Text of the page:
WASHINGTON (Reuters) - Dogs can catch influenza directlyfrom birds, Korean researchers said on Wednesday, saying theirfinding shows pets could play a role in future pandemics.
Several pet dogs became ill and died from what turned outto be purely avian strains of seasonal flu virus, theresearchers reported in the journal Emerging InfectiousDiseases.
"Our data provide evidence that dogs may play a role ininterspecies transmission and spread of influenza virus,"Daesub Song of Green Cross Veterinary Products Company Ltd inYong-in, South Korea and colleagues reported.
The dogs had H3N2 influenza -- a strain similar to one ofthe flu strains now circulating among humans. But geneticanalysis showed the dogs were infected with viruses directlyfrom birds, Song´s team said.
Doctors know animals pass flu viruses to one another. Manyexperts believe most, if not all, influenza viruses originateamong birds.
The H5N1 avian influenza virus, which is sweeping throughflocks in Asia, Africa and parts of Europe, has occasionallypassed to humans, infecting 376 people and killing 238 of them.It has also occasionally infected dogs, cats, clouded leopards,civets and dozens of bird species, from swans to coots.
The fear is that it will somehow change or combine into aform that is easily passed from one human to another, sparkinga pandemic that would have the potential to kill hundreds ofmillions of people globally.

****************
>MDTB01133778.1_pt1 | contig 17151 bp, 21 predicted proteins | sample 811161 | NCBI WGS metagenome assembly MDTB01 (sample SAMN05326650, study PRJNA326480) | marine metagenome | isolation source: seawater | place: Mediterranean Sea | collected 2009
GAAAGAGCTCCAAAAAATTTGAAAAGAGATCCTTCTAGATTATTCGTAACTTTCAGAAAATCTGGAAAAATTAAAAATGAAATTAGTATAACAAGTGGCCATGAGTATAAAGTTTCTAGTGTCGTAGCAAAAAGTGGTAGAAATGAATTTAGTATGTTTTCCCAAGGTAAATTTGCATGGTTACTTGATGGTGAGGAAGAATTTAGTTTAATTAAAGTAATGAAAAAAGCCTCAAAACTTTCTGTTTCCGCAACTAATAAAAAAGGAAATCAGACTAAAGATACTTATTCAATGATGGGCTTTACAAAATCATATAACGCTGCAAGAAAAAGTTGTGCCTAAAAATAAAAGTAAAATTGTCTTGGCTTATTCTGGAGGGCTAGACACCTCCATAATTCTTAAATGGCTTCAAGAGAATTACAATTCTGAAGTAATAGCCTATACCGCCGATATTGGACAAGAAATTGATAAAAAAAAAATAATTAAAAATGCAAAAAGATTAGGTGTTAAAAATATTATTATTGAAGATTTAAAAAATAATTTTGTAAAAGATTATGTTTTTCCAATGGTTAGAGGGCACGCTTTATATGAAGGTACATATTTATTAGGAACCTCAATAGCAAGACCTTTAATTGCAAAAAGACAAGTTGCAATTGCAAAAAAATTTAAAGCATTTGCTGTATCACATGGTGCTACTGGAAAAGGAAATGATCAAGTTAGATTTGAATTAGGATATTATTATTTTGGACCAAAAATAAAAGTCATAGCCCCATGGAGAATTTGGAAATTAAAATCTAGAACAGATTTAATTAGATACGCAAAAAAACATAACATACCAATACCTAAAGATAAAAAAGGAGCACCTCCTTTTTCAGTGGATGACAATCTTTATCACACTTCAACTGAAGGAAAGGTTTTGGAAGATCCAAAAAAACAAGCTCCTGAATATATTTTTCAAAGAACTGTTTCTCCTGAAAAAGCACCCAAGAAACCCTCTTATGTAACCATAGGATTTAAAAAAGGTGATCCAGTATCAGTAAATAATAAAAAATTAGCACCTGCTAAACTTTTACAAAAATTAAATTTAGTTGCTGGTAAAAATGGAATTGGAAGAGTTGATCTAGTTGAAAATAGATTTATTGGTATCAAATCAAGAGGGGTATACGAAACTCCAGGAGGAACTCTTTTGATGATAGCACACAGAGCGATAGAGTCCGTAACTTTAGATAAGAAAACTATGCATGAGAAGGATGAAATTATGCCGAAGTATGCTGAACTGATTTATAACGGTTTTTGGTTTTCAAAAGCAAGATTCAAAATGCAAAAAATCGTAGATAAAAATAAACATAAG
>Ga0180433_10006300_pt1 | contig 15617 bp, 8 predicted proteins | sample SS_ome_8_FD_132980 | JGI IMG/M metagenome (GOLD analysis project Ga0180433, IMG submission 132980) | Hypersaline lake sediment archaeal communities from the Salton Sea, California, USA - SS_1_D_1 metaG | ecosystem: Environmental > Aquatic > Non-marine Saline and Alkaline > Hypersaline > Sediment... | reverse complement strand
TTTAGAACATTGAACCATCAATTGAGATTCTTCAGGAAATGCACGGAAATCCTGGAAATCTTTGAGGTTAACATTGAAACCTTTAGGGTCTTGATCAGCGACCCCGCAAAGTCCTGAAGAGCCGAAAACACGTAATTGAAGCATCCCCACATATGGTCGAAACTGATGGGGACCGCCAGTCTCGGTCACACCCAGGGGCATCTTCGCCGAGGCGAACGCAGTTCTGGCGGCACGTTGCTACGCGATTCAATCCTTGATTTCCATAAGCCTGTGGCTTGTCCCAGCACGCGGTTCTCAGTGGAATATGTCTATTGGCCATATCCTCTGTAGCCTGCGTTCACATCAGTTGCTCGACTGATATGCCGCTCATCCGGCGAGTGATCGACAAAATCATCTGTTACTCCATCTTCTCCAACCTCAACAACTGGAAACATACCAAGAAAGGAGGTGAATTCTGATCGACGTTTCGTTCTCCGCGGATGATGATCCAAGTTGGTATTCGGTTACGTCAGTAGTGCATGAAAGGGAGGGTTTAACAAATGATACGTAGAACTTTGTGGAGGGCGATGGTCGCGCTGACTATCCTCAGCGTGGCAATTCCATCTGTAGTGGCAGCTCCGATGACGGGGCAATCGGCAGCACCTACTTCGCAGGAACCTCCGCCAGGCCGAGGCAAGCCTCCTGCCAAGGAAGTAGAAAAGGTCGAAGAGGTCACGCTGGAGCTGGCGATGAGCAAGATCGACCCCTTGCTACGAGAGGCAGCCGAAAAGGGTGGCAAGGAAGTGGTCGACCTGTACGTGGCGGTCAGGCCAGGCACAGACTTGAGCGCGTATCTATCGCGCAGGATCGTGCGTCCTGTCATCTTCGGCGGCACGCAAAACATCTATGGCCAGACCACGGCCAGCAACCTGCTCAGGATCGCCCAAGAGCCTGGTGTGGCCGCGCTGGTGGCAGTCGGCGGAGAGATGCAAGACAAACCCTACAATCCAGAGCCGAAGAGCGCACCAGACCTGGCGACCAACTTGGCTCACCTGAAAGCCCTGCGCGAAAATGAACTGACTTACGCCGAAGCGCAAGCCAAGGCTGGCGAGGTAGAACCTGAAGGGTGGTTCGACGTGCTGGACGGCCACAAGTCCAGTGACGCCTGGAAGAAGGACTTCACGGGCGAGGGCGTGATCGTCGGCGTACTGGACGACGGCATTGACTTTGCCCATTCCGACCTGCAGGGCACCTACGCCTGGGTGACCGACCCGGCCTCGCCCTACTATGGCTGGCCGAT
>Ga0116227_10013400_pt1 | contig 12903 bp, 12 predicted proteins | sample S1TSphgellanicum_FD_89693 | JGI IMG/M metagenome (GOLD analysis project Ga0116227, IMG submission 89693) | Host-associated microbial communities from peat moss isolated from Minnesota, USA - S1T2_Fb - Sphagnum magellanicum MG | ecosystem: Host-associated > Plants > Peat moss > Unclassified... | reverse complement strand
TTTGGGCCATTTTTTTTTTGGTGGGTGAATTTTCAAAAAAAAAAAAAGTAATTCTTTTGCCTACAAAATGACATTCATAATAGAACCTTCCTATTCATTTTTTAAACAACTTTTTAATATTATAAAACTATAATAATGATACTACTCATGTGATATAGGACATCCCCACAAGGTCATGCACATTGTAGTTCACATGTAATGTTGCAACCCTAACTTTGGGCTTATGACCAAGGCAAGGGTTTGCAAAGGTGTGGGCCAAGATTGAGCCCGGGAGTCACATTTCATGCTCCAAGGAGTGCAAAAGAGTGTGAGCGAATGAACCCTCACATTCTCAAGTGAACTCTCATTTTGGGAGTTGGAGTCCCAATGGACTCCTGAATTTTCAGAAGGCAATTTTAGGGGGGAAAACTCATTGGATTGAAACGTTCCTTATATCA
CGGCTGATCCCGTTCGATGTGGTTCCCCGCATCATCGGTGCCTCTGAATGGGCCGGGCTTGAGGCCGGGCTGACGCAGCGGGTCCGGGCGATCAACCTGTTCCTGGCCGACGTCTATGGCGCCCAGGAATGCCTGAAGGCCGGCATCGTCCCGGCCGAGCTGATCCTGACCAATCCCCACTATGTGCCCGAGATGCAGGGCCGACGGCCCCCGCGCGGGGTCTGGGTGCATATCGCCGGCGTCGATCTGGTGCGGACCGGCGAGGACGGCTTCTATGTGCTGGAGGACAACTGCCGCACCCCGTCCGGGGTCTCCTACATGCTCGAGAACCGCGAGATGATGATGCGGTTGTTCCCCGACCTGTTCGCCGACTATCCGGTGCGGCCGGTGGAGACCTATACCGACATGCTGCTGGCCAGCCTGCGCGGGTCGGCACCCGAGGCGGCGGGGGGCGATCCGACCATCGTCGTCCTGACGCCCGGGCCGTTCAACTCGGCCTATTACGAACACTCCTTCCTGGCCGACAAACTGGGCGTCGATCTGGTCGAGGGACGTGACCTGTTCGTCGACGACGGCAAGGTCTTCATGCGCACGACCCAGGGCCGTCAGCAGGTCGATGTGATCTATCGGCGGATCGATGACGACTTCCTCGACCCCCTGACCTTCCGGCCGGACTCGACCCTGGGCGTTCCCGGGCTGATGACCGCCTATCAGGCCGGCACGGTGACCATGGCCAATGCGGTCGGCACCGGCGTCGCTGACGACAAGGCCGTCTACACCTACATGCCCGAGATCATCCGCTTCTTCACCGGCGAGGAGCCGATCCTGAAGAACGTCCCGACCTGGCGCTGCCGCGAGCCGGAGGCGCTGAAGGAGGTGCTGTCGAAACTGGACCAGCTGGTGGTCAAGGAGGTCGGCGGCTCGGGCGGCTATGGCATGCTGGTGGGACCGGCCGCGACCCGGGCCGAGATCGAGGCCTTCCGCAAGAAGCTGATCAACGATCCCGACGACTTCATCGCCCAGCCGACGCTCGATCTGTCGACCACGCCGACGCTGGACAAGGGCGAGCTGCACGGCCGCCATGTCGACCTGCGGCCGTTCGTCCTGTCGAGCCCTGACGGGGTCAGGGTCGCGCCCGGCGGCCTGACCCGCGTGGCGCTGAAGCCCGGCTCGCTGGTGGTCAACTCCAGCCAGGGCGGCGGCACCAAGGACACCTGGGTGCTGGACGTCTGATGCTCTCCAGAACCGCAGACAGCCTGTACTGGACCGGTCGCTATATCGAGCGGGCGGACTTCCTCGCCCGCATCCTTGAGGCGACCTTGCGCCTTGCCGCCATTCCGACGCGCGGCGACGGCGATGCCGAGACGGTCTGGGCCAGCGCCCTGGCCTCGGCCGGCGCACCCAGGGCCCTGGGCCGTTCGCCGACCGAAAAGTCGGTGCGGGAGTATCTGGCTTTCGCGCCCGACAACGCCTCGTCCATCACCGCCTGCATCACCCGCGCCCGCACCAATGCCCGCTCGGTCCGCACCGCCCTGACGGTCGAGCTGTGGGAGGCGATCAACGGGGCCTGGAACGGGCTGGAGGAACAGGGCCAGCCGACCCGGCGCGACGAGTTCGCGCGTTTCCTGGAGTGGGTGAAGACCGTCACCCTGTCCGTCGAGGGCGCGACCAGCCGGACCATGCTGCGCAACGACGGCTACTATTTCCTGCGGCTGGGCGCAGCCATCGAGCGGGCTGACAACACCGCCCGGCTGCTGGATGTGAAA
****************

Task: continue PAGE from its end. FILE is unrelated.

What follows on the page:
H3N2 is found in birds and is also a very common human flustrain. But the varieties that infect birds and people lookdifferent on the genetic level.
Song´s team investigated outbreaks among dogs.
"From May through September 2007, cases of severerespiratory disease occurred in animals at three veterinaryclinics located 10 to 30 km (6 to 18 miles) apart in KyunggiProvince and one kennel located in Jeolla Province (southernSouth Korea)," they wrote.
A miniature schnauzer recovered, but a cocker spaniel, twoKorean Jindo dogs and a Yorkshire terrier died.
Another 13 dogs in a shelter were affected, and there isevidence some dogs infected others.
DNA analysis showed the viruses from the dogs closelyresembled those from Chinese chickens or ducks in Hong Kong,Japan and China.
"Transmission of avian influenza A virus to a new mammalianspecies is of great concern because it potentially allows thevirus to adapt to a new mammalian host, cross new speciesbarriers and acquire pandemic potential," they wrote.
They believe the dogs were infected via food.
"We posit that this transmission results from feeding dogsuntreated minced meats of ducks or chickens," they wrote.
"In South Korea, untreated duck and chicken meats,including internal organs and heads, have been widely used tofeed dogs for fattening in local canine farms or kennels."
It is possible some of the dogs were infected viarespiratory secretions in live bird markets, and passed thevirus to others, they added.
"Live-bird markets are thought to constitute a missing linkin the epidemiology of avian influenza viruses because theybring together numerous hosts, such as chickens, ducks,turkeys, geese and doves, in a high-density setting, whichrepresents an ideal environment for virus interspeciestransmission," they wrote.
(Reporting by Maggie Fox, editing by Will Dunham and ToddEastham)